Friday, July 19, 2013

7/18/13

This round I read a couple of books labeled "must read"  and once again, unimpressed......sigh.....I think I will never be on an awards committee or indeed serve as any sort of "literary expert".....because the stories that they love I find boring....or weird......or both.......anyway, Forgive Me, Leonard Peacock is the story of a young man who has decided to kill his nemesis, and former best friend, as well as himself.  The story takes place mostly on the one day, which also happens to be his birthday.  He goes around giving presents to people, some well received, others not so much......and is actually called on his odd behavior by his beloved English teacher who tells him to call him before doing anything dangerous.  Leonard has a moment when he realizes that killing his former best friend won't actually change the things that have happened; which reinforces the suicidal thoughts....I won't say the ending.......ok, I will because it ties into the reasons for my feelings on this book....so here.....SPOILER ALERT!!!

There, duty finished, so, Leonard calls his teacher who helps him through his crisis and forces Leonard's mom to come home (she spends most of her time in NYC).....but then, his mom doesn't believe that he was suicidal and he ends up in essentially the same place he was before......which is where the story ends......WHY?  If you're going to write a book about a suicidally depressed kid, why would you LEAVE him in the same place with some bandaid of a "oh I feel better today, I'll never do it again" ending?  It's terrible, and depressing......and honestly leaves you feeling awful, like, hey look, he lived...and still no one cares.....oh and yeah he confessed to being raped....and since he didn't tell his mother only his teacher, no therapy, just the same old same old........why the critics liked this book I will never understand......blech.......

Sadly, along the same lines......is Maggot Moon.
I ended up completely confused with this book....it was set in a sort of alternate world...kind of looking like Nazi Germany but seemed to be set in America......and the main characters find out that the "Motherland" is staging a moon landing to impress the world with their power and he decides to make a statement of protest with it instead.  I really didn't understand this book, especially as it wasn't clearly an alternate history book, nor was it set clearly somewhere else......and it was just hard to read.......lots of violence......not my cup of tea at all, so I'm sure it will win numerous awards.....sigh..



Now we move onto my accidental trip through multiple fairy lands...haha......first up, Dust Girl...Callie is a bi-racial girl pretending to be white on a farm with her mother in 1930s Kansas, right in the middle of the worst of the dust bowl.  Unbeknownst to her, she is also not completely human, which she finds out when her mom allows her to play on her long lost dad's piano and everything in her world changes.  Callie's mom disappears, and she is left on her own in a world suddenly full of "other" people who have now recognized her as one of their own.....and perhaps the person to fulfill a prophecy of great import.......Callie is determined to find and rescue her mom and is accompanied by a young man, Jack that she meets along the way.  I really enjoyed this story and it's mixing of historical truths set in reality and magical beings getting along right under everyone's noses......it reminded me very much of American Gods by Neal Gaiman.....loved it SO much!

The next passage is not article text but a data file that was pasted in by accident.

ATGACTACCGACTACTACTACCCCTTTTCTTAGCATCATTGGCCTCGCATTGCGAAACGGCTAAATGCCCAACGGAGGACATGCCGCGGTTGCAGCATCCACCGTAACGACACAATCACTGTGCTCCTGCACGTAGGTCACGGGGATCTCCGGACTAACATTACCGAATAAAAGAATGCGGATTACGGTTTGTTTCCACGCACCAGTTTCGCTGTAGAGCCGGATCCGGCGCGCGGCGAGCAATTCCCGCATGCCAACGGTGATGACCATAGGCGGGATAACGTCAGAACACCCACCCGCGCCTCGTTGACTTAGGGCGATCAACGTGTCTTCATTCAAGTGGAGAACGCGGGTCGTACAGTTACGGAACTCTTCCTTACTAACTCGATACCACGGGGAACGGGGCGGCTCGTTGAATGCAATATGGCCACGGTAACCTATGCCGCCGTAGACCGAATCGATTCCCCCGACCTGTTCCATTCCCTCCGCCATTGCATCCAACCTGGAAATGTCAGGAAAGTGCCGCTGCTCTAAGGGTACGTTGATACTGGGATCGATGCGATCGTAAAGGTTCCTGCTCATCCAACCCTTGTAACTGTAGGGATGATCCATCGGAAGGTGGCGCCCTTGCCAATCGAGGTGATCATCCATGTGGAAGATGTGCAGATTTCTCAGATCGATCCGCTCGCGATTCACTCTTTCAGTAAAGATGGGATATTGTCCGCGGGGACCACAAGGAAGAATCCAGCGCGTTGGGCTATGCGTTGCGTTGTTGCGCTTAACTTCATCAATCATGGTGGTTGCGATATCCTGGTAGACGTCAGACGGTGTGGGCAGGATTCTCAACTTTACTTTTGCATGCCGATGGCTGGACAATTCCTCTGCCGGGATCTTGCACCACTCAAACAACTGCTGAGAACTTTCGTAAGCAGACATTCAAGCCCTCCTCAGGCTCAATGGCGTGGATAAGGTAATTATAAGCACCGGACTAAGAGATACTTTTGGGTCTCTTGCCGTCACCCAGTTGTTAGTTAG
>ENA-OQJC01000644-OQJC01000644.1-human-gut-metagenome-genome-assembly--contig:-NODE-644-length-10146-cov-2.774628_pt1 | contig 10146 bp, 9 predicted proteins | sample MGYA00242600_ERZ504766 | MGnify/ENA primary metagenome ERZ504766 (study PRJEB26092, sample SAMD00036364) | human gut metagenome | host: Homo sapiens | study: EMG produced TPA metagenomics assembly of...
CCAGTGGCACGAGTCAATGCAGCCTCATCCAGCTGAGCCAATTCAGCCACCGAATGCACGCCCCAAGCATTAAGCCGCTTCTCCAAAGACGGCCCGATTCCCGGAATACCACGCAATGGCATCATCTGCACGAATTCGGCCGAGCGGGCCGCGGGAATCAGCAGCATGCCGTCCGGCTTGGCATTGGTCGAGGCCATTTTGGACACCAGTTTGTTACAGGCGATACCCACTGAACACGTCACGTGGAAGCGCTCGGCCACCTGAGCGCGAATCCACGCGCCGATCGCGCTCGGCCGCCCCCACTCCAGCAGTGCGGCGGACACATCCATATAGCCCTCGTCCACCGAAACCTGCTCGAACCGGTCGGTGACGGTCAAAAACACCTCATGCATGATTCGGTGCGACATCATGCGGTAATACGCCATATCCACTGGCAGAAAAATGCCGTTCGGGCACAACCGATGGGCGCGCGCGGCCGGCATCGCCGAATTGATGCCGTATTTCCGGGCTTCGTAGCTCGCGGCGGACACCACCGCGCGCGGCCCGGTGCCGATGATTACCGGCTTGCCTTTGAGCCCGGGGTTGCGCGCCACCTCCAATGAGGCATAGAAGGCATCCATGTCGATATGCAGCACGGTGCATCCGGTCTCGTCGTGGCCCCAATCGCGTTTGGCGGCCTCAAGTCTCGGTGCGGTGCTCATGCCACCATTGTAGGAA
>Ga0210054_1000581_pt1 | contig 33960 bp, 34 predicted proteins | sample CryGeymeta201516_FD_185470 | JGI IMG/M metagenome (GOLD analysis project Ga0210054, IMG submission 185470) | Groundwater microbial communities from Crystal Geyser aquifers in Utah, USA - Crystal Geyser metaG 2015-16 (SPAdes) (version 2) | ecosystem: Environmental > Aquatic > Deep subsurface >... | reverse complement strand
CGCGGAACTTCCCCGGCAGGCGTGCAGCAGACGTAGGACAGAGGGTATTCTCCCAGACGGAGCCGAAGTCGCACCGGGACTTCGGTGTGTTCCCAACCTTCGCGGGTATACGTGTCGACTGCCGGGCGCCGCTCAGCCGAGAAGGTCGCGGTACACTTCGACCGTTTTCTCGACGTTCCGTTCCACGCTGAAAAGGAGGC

Kill Me Softly had a great premise, but I was less than blown away by the execution.  Mirabelle is an orphan raised by her godmother's with a strict set of rules to live by....just before her 16th birthday she decides to go back to where she came from and see her parents' graves.....sort of trying to find herself and understand why things are the way they are.  What she finds, instead, is a town where fairy tales really happen...and that she is inside one of them......and now she needs to figure out her own fairy tale in order to stop it......I enjoyed the idea, sort of like Once Upon a Time the tv series....and it was alright, it was just frustrating to me that Mirabelle didn't recognize any of the fairy tale elements right under her nose.....I realize the author set up the premise that she wasn't allowed to read fairy tales, and there probably are people who don't know them; but it was frustrating to me.......maybe if I didn't read them all the time I wouldn't have had so many "why don't you get it?" moments with the protagonist. I also found her incredibly whiny and a bit too naive to be believable completely......but hey, just my opinion.  All in all, a nice book but not a great one.

Looking Glass Wars is one I have been meaning to read and never got around to....and boy, what an awesome and fun book!  Alyss is sent from Wonderland when her parents are killed by her Aunt Redd, and ends up in Victorian London where she is completely confused by the lack of magic.  Alyss becomes Alice when she tells the story of her childhood to a family friend (she was adopted by the Liddell family).....which, of course ties into the whole origins of the story.......I loved the writing and the intricacy of the intertwining story lines.....the action is swift and intense and the characters are really well created and much more "badass" then the tame little story of Wonderland I loved as a child.   I can't wait to read the next two parts of the trilogy!

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